Albertina Nakale WINDHOEK - Following the Botswana deadline that lapsed on July 14, more Namibian refugees from Dukwe are returning home voluntarily to avoid deportation by that country. This comes after Botswana took a decision to finally enforce a cessation clause with respect to the status of Namibian refugees living at Dukwe, which was invoked in 2015. These refugees were given a deadline to register in person for voluntary repatriation to Namibia from May 11 to July 11, 2018 or risk facing deportation as they are regarded as illegal immigrants. In an interview with New Era on the current situation, Namibia’s Commissioner for Refugees Likius Valombola said they received 41 refugees on Thursday (July 12) who have thus been reunited with their families and issued with voluntary repatriation packages. Valombola said they expect about 30 more refugees to arrive this Friday. Since the announcement of the deadline by the government of Botswana, 74 former refugees have been received in dignity and safety, he said. “They are well reunited with their families and transported to their various villages. I wish to accentuate that all former Namibian refugees in Botswana are Namibian and they will be received with both hands in the spirit of safety and dignity and no persecution of any kind will be subjected on them,” he maintained. For those who have not yet registered for the voluntary repatriation, Valombola noted that they are still awaiting the government of Botswana to update them on the matter. Some of the remaining Namibian refugees living at Dukwe recently petitioned the SADC Secretariat office in Gaborone, Botswana demanding that the regional body finds a lasting solution to what they term the “Caprivi political situation”. In this regard, Valombola said, “The ministry does not have latest update from SADC regarding the demand of Mr Felix Kakula who presented a signed petition by himself to SADC.” In 1999, thousands of residents of Zambezi Region fled the country into Botswana and other parts of the world after a failed attempt to militarily secede the region, then known as Caprivi, from Namibia. Approximately 2,000 of the 3,000 people who fled to Botswana have returned home since the beginning of the voluntary repatriation process, funded by the United Nations High Commissioner for Refugees (UNHCR) and supported by the two governments. UNHCR and its tripartite partners Namibia and Botswana are in unison, that conditions in Namibia are safe for a dignified voluntary return of the Dukwe refugees, as none of the Namibians that have so far returned home has been victimised, harassed or persecuted, contrary to the propaganda being spread by some of the hard-core refugees at Dukwe who have secessionist tendencies. Nonetheless, the remaining group of whom some have now returned at the time ignored the December 2015 deadline to return and lodged an appeal in the Botswana High Court against an initial forced repatriation, saying they may be arrested, tortured or detained without trial if they return home.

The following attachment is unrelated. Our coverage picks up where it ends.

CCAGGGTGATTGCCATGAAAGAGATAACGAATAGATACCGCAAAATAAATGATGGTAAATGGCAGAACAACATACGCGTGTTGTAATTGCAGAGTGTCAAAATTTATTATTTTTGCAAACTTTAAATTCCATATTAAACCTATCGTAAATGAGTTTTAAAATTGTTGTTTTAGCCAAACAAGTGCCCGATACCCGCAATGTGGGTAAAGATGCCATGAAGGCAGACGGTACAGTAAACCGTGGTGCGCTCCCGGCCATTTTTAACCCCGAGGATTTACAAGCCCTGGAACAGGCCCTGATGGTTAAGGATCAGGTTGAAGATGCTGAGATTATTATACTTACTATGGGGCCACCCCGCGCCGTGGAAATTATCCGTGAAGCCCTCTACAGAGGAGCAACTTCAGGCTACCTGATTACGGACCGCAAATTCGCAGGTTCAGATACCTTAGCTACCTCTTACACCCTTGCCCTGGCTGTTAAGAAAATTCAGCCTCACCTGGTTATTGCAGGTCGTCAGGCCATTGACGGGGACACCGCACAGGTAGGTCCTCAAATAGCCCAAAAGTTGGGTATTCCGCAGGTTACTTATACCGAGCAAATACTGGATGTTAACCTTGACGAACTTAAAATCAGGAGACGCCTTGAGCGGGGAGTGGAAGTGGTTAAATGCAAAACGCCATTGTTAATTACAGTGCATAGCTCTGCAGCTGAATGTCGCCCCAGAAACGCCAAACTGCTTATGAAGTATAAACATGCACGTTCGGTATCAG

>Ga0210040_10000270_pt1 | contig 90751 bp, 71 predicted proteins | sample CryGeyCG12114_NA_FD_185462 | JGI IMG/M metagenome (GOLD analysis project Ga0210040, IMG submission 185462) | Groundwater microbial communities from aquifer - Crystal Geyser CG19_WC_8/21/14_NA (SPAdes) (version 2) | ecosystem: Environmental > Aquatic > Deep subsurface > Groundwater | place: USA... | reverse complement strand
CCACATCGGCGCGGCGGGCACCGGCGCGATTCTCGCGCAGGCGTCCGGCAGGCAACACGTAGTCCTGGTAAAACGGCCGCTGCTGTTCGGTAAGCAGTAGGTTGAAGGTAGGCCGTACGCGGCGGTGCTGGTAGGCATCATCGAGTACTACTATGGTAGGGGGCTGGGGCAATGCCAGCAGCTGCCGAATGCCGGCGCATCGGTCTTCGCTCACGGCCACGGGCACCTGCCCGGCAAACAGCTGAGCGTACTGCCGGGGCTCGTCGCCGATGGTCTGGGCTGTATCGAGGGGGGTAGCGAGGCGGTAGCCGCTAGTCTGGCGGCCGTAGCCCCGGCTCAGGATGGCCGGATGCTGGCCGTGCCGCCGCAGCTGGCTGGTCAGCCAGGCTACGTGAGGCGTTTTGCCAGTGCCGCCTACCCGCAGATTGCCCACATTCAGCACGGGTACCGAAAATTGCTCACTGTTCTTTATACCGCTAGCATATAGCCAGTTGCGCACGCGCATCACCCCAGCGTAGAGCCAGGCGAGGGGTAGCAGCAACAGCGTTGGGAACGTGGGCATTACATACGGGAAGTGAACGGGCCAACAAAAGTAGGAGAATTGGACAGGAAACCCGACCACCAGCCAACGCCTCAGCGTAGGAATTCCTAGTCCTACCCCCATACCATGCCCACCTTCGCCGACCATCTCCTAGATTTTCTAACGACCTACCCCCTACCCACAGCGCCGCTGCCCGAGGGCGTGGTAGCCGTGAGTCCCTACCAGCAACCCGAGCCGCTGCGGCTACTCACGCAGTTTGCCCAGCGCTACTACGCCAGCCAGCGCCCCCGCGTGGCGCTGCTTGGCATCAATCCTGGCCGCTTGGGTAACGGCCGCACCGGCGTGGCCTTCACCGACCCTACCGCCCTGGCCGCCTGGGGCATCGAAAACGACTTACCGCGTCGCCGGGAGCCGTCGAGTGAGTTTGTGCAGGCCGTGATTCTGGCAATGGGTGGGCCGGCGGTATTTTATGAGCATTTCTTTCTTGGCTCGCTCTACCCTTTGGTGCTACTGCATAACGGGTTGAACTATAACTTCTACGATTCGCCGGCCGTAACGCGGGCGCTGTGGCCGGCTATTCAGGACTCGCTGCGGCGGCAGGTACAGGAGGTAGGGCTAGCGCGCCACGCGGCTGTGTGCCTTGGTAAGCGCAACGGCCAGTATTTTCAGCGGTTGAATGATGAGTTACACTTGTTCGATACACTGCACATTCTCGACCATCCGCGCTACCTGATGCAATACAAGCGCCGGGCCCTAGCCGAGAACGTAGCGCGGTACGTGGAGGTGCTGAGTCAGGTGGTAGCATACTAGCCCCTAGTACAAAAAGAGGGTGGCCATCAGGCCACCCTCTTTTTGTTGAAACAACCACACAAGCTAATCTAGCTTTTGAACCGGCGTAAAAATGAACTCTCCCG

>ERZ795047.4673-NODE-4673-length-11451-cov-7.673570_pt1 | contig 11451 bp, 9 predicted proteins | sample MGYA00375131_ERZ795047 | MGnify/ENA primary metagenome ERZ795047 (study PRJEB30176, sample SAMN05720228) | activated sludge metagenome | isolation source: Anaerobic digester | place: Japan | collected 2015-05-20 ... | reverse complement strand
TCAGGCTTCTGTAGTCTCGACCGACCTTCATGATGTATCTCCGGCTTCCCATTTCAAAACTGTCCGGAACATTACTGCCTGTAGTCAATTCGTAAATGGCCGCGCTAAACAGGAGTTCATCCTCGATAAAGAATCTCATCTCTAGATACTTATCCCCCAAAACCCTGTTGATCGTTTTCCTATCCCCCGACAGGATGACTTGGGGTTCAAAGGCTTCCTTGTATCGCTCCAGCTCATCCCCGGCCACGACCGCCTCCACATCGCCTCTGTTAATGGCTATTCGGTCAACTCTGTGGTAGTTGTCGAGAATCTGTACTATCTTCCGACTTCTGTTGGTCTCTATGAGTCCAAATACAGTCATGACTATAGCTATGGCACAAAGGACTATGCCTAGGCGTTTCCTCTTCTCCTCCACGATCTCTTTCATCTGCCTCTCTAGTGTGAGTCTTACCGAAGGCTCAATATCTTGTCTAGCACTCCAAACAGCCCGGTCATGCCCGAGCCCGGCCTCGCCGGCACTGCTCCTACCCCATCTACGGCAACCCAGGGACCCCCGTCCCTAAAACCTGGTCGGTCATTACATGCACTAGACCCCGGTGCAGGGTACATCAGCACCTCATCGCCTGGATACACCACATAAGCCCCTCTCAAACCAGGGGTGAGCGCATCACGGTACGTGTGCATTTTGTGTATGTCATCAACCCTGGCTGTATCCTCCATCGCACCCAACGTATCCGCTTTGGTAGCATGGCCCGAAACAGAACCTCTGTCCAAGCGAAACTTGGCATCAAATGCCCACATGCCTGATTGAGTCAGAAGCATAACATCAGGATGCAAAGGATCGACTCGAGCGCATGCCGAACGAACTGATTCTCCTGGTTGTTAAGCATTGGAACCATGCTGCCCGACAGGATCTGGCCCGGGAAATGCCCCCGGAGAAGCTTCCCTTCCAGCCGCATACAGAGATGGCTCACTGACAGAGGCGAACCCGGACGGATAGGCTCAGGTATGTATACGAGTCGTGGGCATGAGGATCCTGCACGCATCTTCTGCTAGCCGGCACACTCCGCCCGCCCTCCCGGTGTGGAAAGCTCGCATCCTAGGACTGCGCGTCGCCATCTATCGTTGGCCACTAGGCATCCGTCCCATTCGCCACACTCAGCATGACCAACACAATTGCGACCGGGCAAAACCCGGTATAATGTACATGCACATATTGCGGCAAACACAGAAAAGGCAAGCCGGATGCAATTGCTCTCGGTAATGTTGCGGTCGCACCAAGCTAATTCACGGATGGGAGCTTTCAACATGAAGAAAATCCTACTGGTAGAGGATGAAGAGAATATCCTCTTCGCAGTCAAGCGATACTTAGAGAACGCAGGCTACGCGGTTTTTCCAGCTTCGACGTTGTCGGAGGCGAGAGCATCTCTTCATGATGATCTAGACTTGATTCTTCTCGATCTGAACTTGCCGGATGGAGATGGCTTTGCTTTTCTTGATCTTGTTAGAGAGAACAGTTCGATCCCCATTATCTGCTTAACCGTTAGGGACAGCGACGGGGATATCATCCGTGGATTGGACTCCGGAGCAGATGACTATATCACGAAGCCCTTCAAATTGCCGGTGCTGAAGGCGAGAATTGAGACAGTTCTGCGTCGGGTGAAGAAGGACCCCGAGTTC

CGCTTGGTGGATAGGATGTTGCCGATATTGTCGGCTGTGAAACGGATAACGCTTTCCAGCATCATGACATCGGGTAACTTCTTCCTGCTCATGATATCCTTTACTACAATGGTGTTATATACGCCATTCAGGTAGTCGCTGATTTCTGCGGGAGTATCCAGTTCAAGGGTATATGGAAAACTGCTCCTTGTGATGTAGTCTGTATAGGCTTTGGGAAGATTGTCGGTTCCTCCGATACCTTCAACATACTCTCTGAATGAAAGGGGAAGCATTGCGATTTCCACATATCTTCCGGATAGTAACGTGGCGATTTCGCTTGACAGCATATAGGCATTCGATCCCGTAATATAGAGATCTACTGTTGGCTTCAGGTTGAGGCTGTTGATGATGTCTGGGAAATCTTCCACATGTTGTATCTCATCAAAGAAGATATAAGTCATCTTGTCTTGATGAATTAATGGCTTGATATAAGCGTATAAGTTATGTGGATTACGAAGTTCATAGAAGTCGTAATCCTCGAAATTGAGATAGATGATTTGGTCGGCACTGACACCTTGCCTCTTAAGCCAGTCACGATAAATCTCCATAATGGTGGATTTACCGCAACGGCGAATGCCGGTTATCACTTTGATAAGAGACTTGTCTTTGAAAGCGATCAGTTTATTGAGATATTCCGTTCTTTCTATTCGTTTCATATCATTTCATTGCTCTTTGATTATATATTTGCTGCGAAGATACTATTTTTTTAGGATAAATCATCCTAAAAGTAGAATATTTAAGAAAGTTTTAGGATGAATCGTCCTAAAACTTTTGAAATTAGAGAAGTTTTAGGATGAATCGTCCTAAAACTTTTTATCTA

2018-07-17 08:56:35 2 months ago